In 1994, voters in California by a 59%-41% margin passed Proposition 187, also known as the "Save Our State Initiative," which sought to cut off all taxpayer-funded social services (including health care and public education) from undocumented immigrants. Proposition 187 also allowed police to investigate the citizenship of anyone suspected of being in California illegally and to contact the State Attorney General and federal Immigration and Naturalization Services if true. Three days after Election Day, a judge issued a restraining order against Proposition 187, and in 1998 a federal judge ruled Proposition 187 unconstitutional.
In 2005, US Senator James Sensenbrenner (R-WI) sponsored House Resolution 4437, the Border Protection, Anti-Terrorism, and Illegal Immigration Control Act of 2005, that sought to secure the Mexico/US border, detain undocumented immigrants in federal prisons, and require employers to verify employees' legal status electronically. Those who knowingly assisted undocumented immigrants in coming to America would be imprisoned (sound familiar?). That bill passed in the House with most Republicans supporting and Democrats opposing, led to much protest in May 2006, and the bill failed in the Senate.
In 2010, Arizona passed Senate Bill 1070, or the "Support Our Law Enforcement and Safe Neighborhoods Act" that allowed police to question and arrest anyone they suspect of being an undocumented immigrant. The results are exactly what you think they would be.
Attempts at immigration reform
In 2007, US President George W. Bush expressed strong support for S. 1348, or the Comprehensive Immigration Reform Act of 2007, which sought to secure the US/Mexico border while providing a path to citizenship to those undocumented immigrants already in the US. Senate Majority Leader Harry Reid (D-NV) sponsored the bill, and Senators Ted Kennedy (D-MA), John McCain (R-AZ), Jon Kyl (R-AZ), and Lindsey Graham (R-SC) supported the bill too. There would be two new classes of visa: the Z visa for everyone living in the US without a valid visa, and the Y visa as a "guest worker" program. Z visa holders would be allowed to stay in the US for the rest of their lives and get a Social Security number. For a Permanent Resident Card (green card), the Z visa holder would have to pay a $2,000 fine and back taxes. Five years after getting a green card, the immigrant could begin the process of becoming a US citizen. The original bill was abandoned in the Senate, but Bush helped the Senate bring back the bill as S. 1639. S. 1639 ultimately failed.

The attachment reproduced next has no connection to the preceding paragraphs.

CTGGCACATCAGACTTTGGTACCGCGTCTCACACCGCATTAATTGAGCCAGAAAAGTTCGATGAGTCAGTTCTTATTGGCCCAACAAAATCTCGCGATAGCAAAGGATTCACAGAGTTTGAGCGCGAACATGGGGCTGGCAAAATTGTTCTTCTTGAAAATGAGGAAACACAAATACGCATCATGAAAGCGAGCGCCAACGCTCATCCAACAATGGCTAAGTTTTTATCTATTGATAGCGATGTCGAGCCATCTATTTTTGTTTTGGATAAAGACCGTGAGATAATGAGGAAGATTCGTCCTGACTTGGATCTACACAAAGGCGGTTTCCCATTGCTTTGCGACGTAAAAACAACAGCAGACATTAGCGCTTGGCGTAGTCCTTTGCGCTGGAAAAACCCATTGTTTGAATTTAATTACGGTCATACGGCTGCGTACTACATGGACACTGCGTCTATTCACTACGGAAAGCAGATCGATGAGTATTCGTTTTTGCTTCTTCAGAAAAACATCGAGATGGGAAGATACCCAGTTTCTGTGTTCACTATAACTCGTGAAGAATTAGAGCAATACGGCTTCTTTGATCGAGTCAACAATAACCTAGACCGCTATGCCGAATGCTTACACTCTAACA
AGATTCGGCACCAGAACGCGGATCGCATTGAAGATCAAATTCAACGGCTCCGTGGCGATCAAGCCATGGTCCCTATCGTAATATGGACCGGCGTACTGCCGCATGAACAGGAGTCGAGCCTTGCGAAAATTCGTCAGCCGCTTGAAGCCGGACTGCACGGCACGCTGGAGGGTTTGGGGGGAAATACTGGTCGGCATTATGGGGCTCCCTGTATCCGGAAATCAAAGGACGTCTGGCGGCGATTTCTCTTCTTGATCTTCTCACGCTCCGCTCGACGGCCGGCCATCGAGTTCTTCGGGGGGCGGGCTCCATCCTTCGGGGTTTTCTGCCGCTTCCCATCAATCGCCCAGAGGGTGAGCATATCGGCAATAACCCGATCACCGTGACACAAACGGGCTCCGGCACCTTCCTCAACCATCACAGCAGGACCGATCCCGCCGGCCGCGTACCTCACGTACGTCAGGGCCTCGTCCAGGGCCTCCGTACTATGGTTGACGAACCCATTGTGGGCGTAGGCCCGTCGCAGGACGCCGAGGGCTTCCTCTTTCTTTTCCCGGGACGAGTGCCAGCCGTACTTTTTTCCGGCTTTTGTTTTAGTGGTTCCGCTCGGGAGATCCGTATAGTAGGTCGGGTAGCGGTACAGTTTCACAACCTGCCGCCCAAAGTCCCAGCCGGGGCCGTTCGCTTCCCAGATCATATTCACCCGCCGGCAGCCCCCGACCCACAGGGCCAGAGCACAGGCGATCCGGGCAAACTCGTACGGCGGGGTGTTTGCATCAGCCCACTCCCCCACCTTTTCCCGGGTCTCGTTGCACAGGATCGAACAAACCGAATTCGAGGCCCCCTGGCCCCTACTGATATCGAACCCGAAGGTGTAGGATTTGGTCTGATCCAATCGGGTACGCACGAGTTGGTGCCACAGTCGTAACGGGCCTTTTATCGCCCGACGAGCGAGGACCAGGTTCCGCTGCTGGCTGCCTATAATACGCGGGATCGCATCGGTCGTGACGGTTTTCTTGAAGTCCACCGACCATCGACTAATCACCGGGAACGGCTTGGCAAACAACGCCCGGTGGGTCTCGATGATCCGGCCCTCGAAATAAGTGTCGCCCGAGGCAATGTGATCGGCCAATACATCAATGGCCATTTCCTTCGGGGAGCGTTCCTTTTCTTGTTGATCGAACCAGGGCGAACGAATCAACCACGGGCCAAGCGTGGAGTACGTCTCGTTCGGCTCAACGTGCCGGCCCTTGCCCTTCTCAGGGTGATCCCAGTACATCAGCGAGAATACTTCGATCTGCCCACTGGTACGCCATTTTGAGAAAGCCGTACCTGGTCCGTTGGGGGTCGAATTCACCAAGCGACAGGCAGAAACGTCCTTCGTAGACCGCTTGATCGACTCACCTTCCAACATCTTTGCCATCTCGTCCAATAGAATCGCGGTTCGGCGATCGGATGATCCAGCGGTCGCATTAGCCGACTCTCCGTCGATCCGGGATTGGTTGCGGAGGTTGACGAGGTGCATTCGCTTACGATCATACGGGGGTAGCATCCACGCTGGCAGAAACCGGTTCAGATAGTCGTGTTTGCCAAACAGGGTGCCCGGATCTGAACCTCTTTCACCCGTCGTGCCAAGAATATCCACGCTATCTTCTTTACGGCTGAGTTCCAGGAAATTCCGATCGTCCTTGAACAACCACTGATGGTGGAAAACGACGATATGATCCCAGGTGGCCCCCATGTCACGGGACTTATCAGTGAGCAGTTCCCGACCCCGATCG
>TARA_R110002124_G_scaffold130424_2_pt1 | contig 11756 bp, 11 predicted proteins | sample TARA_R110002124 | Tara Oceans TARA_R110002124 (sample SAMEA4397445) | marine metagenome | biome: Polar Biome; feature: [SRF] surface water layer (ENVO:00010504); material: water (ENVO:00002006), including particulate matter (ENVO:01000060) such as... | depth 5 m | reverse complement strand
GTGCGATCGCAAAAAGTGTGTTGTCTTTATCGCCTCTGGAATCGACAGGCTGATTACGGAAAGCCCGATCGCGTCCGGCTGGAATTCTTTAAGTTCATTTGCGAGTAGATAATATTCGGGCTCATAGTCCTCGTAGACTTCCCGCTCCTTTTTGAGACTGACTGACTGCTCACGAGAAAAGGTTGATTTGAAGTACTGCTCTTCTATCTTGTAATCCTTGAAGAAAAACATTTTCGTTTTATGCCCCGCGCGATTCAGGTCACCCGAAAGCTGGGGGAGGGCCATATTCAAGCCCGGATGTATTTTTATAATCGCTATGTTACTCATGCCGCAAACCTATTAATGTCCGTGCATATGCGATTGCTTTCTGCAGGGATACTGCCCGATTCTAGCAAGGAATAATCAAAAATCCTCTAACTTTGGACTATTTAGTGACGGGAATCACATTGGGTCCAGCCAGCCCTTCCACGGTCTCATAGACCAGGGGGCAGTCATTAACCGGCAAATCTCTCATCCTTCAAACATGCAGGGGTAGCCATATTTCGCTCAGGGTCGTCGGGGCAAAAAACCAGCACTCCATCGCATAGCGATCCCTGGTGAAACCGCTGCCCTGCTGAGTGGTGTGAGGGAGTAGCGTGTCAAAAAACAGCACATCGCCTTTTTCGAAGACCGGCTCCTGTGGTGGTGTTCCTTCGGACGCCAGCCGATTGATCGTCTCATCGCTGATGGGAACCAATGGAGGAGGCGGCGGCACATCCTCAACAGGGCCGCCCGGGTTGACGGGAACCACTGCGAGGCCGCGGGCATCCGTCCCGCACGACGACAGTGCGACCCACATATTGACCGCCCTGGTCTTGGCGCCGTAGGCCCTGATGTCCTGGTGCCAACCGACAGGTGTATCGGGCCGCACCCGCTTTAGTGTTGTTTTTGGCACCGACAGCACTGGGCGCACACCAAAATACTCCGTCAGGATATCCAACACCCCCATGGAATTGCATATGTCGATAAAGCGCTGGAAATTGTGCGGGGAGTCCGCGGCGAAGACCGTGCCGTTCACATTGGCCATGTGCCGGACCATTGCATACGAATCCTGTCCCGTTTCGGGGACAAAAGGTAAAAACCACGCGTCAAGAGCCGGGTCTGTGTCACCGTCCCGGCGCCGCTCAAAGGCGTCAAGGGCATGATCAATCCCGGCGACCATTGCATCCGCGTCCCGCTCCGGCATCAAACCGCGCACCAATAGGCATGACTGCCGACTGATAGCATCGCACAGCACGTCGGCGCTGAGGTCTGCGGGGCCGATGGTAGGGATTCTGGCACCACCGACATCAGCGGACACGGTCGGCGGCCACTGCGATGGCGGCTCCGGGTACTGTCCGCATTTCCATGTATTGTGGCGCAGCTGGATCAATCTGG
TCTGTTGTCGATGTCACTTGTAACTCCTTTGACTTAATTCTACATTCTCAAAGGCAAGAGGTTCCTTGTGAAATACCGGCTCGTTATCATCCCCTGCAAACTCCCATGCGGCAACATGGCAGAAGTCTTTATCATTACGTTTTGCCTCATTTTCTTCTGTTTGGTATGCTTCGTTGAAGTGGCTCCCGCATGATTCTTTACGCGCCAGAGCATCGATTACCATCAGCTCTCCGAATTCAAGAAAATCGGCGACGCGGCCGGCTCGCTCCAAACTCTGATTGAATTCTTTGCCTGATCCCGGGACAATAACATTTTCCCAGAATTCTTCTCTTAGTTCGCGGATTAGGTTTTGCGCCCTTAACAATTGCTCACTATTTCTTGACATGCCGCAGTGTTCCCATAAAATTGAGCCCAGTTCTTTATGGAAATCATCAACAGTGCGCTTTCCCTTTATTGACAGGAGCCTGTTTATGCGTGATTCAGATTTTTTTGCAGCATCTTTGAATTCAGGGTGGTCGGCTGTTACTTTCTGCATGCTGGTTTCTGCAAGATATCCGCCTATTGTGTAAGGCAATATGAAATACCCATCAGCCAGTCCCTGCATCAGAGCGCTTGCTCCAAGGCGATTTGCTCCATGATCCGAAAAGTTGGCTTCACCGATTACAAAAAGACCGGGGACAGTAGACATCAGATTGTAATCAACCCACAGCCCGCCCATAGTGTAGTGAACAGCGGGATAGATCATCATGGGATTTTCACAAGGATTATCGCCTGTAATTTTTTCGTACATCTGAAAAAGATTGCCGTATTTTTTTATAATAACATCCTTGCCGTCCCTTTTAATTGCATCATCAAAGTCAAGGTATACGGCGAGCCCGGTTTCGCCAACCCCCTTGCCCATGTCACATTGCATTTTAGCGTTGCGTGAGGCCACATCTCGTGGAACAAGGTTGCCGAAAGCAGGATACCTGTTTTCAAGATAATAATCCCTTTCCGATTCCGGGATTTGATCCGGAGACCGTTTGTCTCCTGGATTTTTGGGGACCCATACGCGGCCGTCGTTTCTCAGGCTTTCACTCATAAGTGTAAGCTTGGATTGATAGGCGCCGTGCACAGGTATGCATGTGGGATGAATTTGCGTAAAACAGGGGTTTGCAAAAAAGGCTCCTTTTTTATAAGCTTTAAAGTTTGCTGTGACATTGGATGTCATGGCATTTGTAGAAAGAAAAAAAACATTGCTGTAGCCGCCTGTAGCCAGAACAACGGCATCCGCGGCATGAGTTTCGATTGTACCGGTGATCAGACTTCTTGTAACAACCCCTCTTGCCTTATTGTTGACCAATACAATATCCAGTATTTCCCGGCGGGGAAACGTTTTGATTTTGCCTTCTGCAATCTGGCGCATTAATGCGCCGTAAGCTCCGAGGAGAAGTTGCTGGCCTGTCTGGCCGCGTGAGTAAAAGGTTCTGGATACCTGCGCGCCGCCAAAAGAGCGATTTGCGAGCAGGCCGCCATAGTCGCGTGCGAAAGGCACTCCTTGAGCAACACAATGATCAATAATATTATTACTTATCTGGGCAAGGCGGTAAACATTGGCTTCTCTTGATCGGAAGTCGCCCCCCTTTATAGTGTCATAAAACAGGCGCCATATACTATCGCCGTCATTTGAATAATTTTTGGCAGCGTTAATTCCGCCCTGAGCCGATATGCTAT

- Debate:On Illegal Immigration
- Essay:On Illegal Immigrants
- Myths and facts about immigration to the United States
- Know Nothing Party
- The Icing on the Cake
- "Illegal immigrant" no more, AP
- An animated series about a family dedicated to fighting illegal aliens.
- Border security – Illegal immigration issues in Europe, and the U.S.
- This statement should be qualified with the fact that detailed identification and tracking of undocumented immigrants has only been possible in most countries for the last 20-40 years. It is uncontested that the majority of people who came to the US, for example, in the first part of the 20th century were largely undocumented. It was also an irrelevant issue at the time.
- "The Size and Characteristics of the Unauthorized Migrant Population in the U.S." Pew Hispanic Center: March 7, 2006.
- Casciani, Dominic. "An illegal immigration amnesty?" BBC News: June 14, 2006.
- This information is largely taken from 
- "Pat Buchanan: In His Own Words: On Immigration and Ethnicity." Anti-Defamation League.
- Zaitchik, Alexander. "Hawking Racism." Intelligence Report: Winter 2006. Southern Poverty Law Center.
- Nahm, H.Y. "Michelle Malkin: The Radical Right's Asian Pitbull." Goldsea Asian American.
- Young, Cathy. "Guilty by Association." Reason: March 2003.
- Brayton, Ed. "Agreeing With Religious Right Leaders. Almost." Dispatches from the Culture Wars: May 17, 2010.
- Riley, Jason L. Let Them In: The Case for Open Borders: Six Common Arguments Against Immigration and Why They Are Wrong. New York: Penguin, 2008.
- 8 U.S. Code § 1325 - Improper entry by alien, 18 U.S. Code § 3559 - Sentencing classification of offenses, and 18 U.S. Code § 3571 - Sentence of fine
- Immigration vs Naturalization. Tenth Amendment Center: April 28, 2010.
- Report on the Contitutionality of Arizona Immigration Law S.B. 1070. New York City Bar: July 2010, p. 7.
- Martis, Nancy H. "#187 Illegal Aliens. Ineligibility for public services. Verification and Reporting." California Voter Foundation: 1994.
- "CA's Anti-Immigrant Proposition 187 is Voided, Ending State's Five-Year Battle with ACLU, Rights Groups." ACLU (press release): July 29, 1999.
- "Most Of California's Prop. 187 Ruled Unconstitutional." CNN: March 19, 1998.